All of the attractions were fun in their own ways (OK, maybe not Universe of Energy). In a sense, though, Horizons was the culmination and combination of every other idea that Future World offered. Rather than focus on just one specific topic, Horizons instead showed guests how all of the respective ideas of the other attractions–transportation, communication, agriculture, etc–could come together in one incredible look at the future.

Horizons boiled down all of the concepts presented by the park and demonstrated how they could serve as inspirations for a possible tomorrow. It showed a future that looked to be something out of a science fiction story while still being completely plausible. To many people, that vision was extremely powerful. It’s not just what it showed, either, but how it showed it. It wasn’t dragging on with the science of how any of it would work, it wasn’t preachy about how we’d need to fix the world to get there, it wasn’t showing things so fantastic that they stopped being realistic. It was just a family from the future, taking guests on a little tour through their everyday life, and there was something simply incredible about that.

Let’s not forget, too, that the folks who keep the fandom alive now were much younger in the Horizons days. When it closed in 1999 I was in my early 20s, and when it first opened I would have been somewhere around third grade. I basically grew up seeing this inspirational vision of tomorrow. Especially as we all grew up, and the world seemed to keep going in the opposite direction from this possible future (and, I suppose, as we developed more cynicism than we had as kids), Horizons was something to cling to. Something to showcase what could happen, even if reality was consistently proving otherwise.

The world kind of sucked, and as we got older we were able to see that much more clearly, but this ride at a theme park still showed us what the future could be. It gave us a bit of hope. I think that, at its core, is why so many of us still hold on to Horizons. Why we keep this fandom going on social media, why we talk about the attraction fondly, and why we wish that it was still around. Because as things around us just seem to get worse everyday, we could simply use that fifteen minutes of inspiration. We could use that journey through time, where a friendly couple takes us through a plausible–but ever less realistic–future.

There’s another reason, I think, for the ongoing Horizons fandom. At the Destination D expo in November of 2016, Bob Chapek stated that the plans for EPCOT would make it “more Disney, timeless, relevant, and family friendly”, and some of us recalled when we already had all of that in one attraction. It was Disney in the way that it portrayed things, with lots of humor and a storyline rather than just an impersonal look at future possibilities. It was timeless, since the future is something that we’re always working towards. It was absolutely relevant–the concept of working together towards a brighter tomorrow never really stops being so. It was family friendly, since it was a slow dark ride rather than the thrill rides that seem to be taking over the park, and it was fun and entertaining and had ideas presented to all ages. So while the current Disney management continues to strip away everything that made the park special (well, I did say that we developed more cynicism as we got older), some of us have been holding on even harder to what made us fall in love with it in the first place. It’s becoming a collection of future-themed rides with only the loosest of themes, and some of us fondly and sadly miss when it was a park full of inspiration. Horizons has, in its way, become a focus for that–a rallying cry for fans of EPCOT Center even though (or perhaps especially) because we know those days are long gone.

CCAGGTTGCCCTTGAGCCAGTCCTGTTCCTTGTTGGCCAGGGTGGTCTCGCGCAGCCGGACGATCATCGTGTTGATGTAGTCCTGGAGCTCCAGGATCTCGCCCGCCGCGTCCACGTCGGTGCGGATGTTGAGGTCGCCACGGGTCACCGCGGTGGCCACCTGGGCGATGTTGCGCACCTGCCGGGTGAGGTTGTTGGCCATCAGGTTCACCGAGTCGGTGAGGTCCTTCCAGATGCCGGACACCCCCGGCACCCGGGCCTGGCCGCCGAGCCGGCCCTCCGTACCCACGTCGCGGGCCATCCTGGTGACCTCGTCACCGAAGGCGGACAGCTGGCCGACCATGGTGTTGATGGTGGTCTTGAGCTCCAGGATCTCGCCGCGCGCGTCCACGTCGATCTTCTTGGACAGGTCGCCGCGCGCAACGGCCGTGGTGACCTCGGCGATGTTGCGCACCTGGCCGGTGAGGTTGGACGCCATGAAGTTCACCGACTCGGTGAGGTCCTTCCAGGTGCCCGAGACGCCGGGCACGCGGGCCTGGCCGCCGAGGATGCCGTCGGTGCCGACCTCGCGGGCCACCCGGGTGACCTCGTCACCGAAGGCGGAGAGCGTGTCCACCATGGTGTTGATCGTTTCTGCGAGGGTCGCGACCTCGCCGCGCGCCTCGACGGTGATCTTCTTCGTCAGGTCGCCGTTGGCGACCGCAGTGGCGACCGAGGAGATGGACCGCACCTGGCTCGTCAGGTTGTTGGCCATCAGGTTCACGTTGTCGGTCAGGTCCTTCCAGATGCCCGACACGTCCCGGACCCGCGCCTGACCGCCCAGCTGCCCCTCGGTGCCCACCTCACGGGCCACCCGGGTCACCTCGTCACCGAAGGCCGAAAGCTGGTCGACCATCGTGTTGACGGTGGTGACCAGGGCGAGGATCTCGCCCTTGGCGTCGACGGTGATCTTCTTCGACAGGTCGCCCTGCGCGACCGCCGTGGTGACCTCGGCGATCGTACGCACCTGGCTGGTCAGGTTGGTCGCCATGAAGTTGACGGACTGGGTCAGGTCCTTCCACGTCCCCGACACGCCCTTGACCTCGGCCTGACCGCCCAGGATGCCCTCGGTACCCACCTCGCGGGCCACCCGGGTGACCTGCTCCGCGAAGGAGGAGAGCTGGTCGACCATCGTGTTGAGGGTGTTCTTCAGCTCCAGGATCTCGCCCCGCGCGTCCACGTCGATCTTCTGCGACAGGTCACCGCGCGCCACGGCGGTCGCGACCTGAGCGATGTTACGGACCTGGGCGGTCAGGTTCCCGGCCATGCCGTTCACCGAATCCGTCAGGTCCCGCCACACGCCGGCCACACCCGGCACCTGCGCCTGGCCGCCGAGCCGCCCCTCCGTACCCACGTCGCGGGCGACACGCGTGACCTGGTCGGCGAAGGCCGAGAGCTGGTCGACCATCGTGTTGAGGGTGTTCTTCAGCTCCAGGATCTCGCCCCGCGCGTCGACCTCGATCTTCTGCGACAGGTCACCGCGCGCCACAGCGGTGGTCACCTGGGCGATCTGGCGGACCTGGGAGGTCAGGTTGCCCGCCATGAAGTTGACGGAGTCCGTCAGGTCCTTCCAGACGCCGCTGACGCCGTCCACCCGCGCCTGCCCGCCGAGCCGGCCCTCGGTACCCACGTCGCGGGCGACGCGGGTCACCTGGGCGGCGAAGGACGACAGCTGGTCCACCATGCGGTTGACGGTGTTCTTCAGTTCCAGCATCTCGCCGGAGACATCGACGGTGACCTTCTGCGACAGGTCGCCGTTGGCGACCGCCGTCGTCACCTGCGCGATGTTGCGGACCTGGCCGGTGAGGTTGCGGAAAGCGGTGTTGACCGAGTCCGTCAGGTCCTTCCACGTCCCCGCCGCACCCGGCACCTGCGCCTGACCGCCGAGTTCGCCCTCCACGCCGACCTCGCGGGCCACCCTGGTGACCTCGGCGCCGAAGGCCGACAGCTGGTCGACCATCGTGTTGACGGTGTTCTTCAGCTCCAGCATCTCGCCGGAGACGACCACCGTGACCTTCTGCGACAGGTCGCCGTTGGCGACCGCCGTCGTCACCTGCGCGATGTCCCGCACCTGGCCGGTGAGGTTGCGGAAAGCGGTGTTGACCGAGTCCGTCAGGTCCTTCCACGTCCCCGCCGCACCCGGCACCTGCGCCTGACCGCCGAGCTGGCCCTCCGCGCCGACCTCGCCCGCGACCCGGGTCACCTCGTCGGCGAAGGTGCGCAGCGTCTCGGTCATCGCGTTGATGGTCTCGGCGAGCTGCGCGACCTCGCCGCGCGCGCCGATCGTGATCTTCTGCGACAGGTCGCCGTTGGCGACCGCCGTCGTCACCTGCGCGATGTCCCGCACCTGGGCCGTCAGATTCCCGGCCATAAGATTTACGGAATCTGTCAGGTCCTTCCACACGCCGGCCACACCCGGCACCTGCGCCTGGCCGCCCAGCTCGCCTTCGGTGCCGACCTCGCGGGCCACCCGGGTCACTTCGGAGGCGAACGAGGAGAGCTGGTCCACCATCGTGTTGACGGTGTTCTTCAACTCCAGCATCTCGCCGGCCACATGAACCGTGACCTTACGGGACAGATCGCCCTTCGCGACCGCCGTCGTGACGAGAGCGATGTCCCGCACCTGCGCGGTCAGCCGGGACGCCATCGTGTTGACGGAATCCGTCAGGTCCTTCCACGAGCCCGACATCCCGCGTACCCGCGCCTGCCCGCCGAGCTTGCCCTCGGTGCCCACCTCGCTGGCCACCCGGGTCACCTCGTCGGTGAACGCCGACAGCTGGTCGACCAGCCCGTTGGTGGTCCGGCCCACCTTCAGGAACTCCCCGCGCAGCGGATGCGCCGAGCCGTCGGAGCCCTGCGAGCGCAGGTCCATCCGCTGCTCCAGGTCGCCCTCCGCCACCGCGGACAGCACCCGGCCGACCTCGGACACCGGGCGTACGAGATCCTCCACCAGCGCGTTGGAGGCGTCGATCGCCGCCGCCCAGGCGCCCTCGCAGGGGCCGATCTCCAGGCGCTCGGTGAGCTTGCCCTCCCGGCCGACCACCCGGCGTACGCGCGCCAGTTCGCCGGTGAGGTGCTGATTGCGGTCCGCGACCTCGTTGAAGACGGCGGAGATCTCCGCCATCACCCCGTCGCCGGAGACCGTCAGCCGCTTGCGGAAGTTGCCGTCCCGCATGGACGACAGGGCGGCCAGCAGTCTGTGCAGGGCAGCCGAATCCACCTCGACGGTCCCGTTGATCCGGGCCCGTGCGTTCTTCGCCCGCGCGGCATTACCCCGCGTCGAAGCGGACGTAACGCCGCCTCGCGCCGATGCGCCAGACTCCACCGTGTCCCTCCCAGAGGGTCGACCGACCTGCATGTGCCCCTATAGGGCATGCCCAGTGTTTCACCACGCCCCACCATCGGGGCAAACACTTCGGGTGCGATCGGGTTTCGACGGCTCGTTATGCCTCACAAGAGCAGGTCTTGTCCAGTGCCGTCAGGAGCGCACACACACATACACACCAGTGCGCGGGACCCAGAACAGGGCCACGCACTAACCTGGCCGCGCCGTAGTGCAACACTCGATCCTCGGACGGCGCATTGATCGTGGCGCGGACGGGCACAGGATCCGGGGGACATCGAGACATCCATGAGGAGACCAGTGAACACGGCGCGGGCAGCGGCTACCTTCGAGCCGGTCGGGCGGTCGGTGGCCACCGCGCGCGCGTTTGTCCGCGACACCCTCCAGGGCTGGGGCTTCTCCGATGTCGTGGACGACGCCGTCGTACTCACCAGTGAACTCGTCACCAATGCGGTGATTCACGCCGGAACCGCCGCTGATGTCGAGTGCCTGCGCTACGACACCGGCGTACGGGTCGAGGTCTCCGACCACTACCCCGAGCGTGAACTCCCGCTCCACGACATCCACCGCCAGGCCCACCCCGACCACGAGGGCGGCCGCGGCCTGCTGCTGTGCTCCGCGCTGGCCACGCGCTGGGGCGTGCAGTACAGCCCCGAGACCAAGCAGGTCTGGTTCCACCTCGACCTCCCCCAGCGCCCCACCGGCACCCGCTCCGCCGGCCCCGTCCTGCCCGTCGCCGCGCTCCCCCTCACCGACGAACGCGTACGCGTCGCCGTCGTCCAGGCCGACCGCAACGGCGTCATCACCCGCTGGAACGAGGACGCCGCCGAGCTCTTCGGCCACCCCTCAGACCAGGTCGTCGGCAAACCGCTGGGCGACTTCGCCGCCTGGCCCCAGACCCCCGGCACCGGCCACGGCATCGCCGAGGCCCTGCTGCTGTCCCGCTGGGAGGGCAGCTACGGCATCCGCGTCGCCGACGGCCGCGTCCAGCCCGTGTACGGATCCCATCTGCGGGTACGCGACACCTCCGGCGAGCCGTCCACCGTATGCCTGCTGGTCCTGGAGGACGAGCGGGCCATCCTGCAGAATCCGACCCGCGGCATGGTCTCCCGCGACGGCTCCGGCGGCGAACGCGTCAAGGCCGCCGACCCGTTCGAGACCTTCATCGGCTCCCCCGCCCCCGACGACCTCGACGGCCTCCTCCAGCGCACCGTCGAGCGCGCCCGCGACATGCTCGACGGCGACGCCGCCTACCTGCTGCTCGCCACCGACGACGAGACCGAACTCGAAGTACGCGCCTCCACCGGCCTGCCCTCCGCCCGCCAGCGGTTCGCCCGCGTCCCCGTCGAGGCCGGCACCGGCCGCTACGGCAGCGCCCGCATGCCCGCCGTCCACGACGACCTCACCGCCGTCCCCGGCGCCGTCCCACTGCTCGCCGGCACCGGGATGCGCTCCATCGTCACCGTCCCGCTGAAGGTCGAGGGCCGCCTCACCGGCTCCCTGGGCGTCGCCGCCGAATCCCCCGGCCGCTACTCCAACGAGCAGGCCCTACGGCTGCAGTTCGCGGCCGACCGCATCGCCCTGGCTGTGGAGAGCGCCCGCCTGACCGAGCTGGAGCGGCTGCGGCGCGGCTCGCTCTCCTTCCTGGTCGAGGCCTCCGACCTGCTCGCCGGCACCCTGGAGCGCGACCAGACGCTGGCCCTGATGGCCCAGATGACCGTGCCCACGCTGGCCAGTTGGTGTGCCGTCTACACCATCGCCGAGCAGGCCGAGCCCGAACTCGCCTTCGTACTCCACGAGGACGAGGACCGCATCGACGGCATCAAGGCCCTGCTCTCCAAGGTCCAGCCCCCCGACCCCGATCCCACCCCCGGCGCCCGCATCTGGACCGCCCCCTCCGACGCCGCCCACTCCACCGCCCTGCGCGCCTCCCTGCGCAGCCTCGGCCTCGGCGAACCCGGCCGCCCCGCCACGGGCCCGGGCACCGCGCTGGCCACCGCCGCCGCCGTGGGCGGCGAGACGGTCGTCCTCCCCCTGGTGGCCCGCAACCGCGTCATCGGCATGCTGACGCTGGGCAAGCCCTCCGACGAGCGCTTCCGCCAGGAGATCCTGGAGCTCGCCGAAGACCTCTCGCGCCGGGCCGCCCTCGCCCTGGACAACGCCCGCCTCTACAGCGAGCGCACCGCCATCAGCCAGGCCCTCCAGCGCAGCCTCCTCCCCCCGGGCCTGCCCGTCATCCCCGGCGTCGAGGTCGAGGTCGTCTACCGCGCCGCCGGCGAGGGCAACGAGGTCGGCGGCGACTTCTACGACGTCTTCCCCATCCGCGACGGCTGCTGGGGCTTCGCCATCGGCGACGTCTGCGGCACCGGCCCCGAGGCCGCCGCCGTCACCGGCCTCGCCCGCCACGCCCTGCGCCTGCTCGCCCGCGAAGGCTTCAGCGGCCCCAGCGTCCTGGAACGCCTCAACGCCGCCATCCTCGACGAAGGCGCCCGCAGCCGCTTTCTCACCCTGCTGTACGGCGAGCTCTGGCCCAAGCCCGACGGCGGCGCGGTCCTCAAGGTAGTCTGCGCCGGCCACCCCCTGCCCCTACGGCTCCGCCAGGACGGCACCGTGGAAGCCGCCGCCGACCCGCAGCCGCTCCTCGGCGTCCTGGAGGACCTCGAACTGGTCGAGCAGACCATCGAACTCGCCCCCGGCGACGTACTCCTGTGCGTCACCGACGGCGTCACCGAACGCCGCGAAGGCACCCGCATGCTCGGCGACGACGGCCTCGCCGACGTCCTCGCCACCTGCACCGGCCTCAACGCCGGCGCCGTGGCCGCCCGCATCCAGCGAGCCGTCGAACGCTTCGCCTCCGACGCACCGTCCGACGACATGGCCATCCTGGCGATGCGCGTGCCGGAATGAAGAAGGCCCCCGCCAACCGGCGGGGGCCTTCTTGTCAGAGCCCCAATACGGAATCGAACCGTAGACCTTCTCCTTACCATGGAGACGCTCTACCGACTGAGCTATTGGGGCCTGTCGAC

I genuinely enjoy Mission: SPACE. I think it’s a fun attraction, the interactivity is cool, and I suppose it’s inspiring in it’s own way. It stands where Horizons once was, though, so I still sort of resent its existence.

If you never got the chance to experience Horizons, well… you could try checking out ride through videos online, but I don’t think that it would be the same. You might get an inkling of how special it was, though I suppose now it would seem quite dated (there was a whole bit about the microprocessor as an exciting new technology that would revolutionize everything) and the narration will likely come off as a bit cheesy nowadays. It was definitely a product of its time, and unless you were seeing it as a kid in the 80s I don’t know if you’d be able to really get it.

If you did go on Horizons, though, you likely understand and agree with everything that I’ve said here. If you miss this ride like so many people do, you may have read all of this with a nostalgic tear in your eye. Seriously, we should have a support group or something.

All these years later, some of us are still inspired by Horizons. Though the ride itself is long gone, it instilled in us a hope for the future. Even when things seem pretty bleak in the world, we remember undersea cities and living on space stations and think…

“If we can dream it, we can do it”*


*Right, so I know that I’m just killing my nice dramatic ending, but I have a side note/public service announcement that I need to add here. That quote? It’s often attributed to Walt Disney, but in fact it was written by Imagineer Tom Fitzgerald specifically for Horizons. It’s probably one of the most mis-quoted things in all of Disney fandom. So now that you know this, the next time you hear someone credit Walt with “if we can dream it, we can do it” you can tap them on the nose with a rolled-up park guide map and firmly say “NO”. It’s the only way they’ll learn.

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1 Response to Cult Classic

  1. Pingback: Imagining Nostalgia | Magic & Misadventures